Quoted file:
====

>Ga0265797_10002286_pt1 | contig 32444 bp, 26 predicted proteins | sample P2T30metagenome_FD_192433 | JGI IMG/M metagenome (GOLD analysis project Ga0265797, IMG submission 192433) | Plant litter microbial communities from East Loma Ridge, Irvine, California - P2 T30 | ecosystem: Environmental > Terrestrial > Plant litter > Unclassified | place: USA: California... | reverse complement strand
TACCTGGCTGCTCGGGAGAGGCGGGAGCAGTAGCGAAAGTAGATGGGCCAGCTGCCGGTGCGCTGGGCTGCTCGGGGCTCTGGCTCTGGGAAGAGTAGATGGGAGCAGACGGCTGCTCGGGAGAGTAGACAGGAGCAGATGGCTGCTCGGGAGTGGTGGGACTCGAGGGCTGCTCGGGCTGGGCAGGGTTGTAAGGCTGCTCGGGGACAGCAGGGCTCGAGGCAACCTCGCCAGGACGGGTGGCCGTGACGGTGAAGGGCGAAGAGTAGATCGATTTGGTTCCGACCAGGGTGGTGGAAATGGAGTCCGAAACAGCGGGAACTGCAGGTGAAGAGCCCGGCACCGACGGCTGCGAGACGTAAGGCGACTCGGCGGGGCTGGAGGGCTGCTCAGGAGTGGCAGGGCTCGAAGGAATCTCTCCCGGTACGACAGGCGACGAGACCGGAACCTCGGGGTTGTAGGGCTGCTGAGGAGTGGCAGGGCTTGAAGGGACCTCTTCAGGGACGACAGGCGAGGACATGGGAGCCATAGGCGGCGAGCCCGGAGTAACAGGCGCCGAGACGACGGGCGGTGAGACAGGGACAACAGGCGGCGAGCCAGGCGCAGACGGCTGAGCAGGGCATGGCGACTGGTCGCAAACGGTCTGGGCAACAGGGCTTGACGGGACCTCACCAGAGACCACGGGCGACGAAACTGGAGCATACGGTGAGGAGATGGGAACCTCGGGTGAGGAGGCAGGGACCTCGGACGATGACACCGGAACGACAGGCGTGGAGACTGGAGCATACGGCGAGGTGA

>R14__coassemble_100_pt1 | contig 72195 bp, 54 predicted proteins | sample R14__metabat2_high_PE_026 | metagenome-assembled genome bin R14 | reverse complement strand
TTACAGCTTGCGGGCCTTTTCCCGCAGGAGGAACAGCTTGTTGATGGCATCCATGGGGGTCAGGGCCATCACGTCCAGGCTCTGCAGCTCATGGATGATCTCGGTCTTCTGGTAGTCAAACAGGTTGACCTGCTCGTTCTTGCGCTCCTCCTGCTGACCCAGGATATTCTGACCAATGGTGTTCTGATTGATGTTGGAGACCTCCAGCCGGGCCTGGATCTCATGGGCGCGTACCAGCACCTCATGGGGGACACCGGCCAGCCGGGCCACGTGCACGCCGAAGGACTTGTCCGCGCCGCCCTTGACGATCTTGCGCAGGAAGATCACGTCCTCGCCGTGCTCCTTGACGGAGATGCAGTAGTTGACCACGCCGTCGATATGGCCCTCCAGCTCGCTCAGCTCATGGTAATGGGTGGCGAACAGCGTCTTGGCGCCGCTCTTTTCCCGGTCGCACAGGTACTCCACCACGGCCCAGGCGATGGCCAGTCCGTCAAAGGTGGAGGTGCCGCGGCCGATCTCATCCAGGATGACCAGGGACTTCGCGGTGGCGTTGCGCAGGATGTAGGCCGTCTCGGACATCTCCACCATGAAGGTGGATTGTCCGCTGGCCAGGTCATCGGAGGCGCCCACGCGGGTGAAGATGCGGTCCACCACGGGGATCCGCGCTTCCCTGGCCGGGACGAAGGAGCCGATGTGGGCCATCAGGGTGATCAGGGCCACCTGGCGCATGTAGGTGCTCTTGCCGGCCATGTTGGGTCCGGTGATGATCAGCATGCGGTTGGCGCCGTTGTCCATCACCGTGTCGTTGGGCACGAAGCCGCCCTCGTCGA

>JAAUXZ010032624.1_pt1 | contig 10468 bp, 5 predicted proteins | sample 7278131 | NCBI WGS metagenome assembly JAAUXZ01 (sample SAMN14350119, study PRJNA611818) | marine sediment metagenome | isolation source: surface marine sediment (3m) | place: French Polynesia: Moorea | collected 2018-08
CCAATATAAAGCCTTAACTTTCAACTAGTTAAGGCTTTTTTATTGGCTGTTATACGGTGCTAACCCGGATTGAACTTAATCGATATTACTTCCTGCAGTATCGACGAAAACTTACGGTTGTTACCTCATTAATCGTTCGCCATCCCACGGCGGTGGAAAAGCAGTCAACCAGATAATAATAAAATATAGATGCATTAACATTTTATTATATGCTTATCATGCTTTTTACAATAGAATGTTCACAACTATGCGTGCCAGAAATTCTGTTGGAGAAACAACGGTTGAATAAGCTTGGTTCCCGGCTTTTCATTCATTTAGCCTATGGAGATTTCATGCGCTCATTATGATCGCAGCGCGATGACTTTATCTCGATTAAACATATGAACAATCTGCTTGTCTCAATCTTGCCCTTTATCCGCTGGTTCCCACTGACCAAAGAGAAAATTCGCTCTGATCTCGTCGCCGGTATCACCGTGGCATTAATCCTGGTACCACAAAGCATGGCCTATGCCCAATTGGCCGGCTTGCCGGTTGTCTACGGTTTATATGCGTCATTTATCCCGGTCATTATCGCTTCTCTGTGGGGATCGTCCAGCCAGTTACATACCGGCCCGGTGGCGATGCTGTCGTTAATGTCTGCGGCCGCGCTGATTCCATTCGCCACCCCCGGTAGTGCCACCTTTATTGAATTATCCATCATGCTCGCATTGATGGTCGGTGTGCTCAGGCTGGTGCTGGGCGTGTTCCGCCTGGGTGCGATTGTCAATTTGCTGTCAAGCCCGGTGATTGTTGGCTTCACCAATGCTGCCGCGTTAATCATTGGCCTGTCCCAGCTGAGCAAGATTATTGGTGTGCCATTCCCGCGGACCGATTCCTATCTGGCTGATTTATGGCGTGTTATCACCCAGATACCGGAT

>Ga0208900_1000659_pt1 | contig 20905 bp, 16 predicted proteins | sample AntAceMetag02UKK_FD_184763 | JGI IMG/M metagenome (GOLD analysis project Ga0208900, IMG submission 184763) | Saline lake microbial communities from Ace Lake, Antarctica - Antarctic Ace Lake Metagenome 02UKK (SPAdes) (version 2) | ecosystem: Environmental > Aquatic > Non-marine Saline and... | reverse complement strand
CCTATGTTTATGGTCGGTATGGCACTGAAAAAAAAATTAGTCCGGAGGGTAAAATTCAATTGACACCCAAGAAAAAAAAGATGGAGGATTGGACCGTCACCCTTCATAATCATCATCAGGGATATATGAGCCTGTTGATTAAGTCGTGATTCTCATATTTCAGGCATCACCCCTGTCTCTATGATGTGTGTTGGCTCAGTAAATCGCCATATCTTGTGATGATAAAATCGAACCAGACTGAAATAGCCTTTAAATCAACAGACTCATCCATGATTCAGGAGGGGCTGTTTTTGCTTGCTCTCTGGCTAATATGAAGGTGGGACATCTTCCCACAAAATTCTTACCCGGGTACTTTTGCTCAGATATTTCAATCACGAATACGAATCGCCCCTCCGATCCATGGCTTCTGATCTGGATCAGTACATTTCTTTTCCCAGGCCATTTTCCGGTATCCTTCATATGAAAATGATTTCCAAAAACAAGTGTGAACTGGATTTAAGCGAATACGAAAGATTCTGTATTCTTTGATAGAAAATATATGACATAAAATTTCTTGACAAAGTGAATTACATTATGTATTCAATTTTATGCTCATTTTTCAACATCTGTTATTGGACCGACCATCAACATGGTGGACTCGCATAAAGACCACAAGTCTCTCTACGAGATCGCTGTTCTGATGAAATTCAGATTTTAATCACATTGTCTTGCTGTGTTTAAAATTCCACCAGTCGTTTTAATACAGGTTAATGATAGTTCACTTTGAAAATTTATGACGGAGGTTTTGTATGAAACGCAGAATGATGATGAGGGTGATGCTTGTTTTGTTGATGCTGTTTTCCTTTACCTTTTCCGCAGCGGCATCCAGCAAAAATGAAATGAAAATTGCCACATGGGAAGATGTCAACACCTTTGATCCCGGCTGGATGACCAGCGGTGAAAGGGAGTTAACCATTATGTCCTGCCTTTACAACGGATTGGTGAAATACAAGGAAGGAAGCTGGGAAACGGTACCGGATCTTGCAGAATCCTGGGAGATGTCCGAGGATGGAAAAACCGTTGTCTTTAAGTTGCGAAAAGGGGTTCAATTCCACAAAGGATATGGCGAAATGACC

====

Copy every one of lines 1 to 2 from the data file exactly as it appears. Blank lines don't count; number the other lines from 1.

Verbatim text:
>Ga0265797_10002286_pt1 | contig 32444 bp, 26 predicted proteins | sample P2T30metagenome_FD_192433 | JGI IMG/M metagenome (GOLD analysis project Ga0265797, IMG submission 192433) | Plant litter microbial communities from East Loma Ridge, Irvine, California - P2 T30 | ecosystem: Environmental > Terrestrial > Plant litter > Unclassified | place: USA: California... | reverse complement strand
TACCTGGCTGCTCGGGAGAGGCGGGAGCAGTAGCGAAAGTAGATGGGCCAGCTGCCGGTGCGCTGGGCTGCTCGGGGCTCTGGCTCTGGGAAGAGTAGATGGGAGCAGACGGCTGCTCGGGAGAGTAGACAGGAGCAGATGGCTGCTCGGGAGTGGTGGGACTCGAGGGCTGCTCGGGCTGGGCAGGGTTGTAAGGCTGCTCGGGGACAGCAGGGCTCGAGGCAACCTCGCCAGGACGGGTGGCCGTGACGGTGAAGGGCGAAGAGTAGATCGATTTGGTTCCGACCAGGGTGGTGGAAATGGAGTCCGAAACAGCGGGAACTGCAGGTGAAGAGCCCGGCACCGACGGCTGCGAGACGTAAGGCGACTCGGCGGGGCTGGAGGGCTGCTCAGGAGTGGCAGGGCTCGAAGGAATCTCTCCCGGTACGACAGGCGACGAGACCGGAACCTCGGGGTTGTAGGGCTGCTGAGGAGTGGCAGGGCTTGAAGGGACCTCTTCAGGGACGACAGGCGAGGACATGGGAGCCATAGGCGGCGAGCCCGGAGTAACAGGCGCCGAGACGACGGGCGGTGAGACAGGGACAACAGGCGGCGAGCCAGGCGCAGACGGCTGAGCAGGGCATGGCGACTGGTCGCAAACGGTCTGGGCAACAGGGCTTGACGGGACCTCACCAGAGACCACGGGCGACGAAACTGGAGCATACGGTGAGGAGATGGGAACCTCGGGTGAGGAGGCAGGGACCTCGGACGATGACACCGGAACGACAGGCGTGGAGACTGGAGCATACGGCGAGGTGA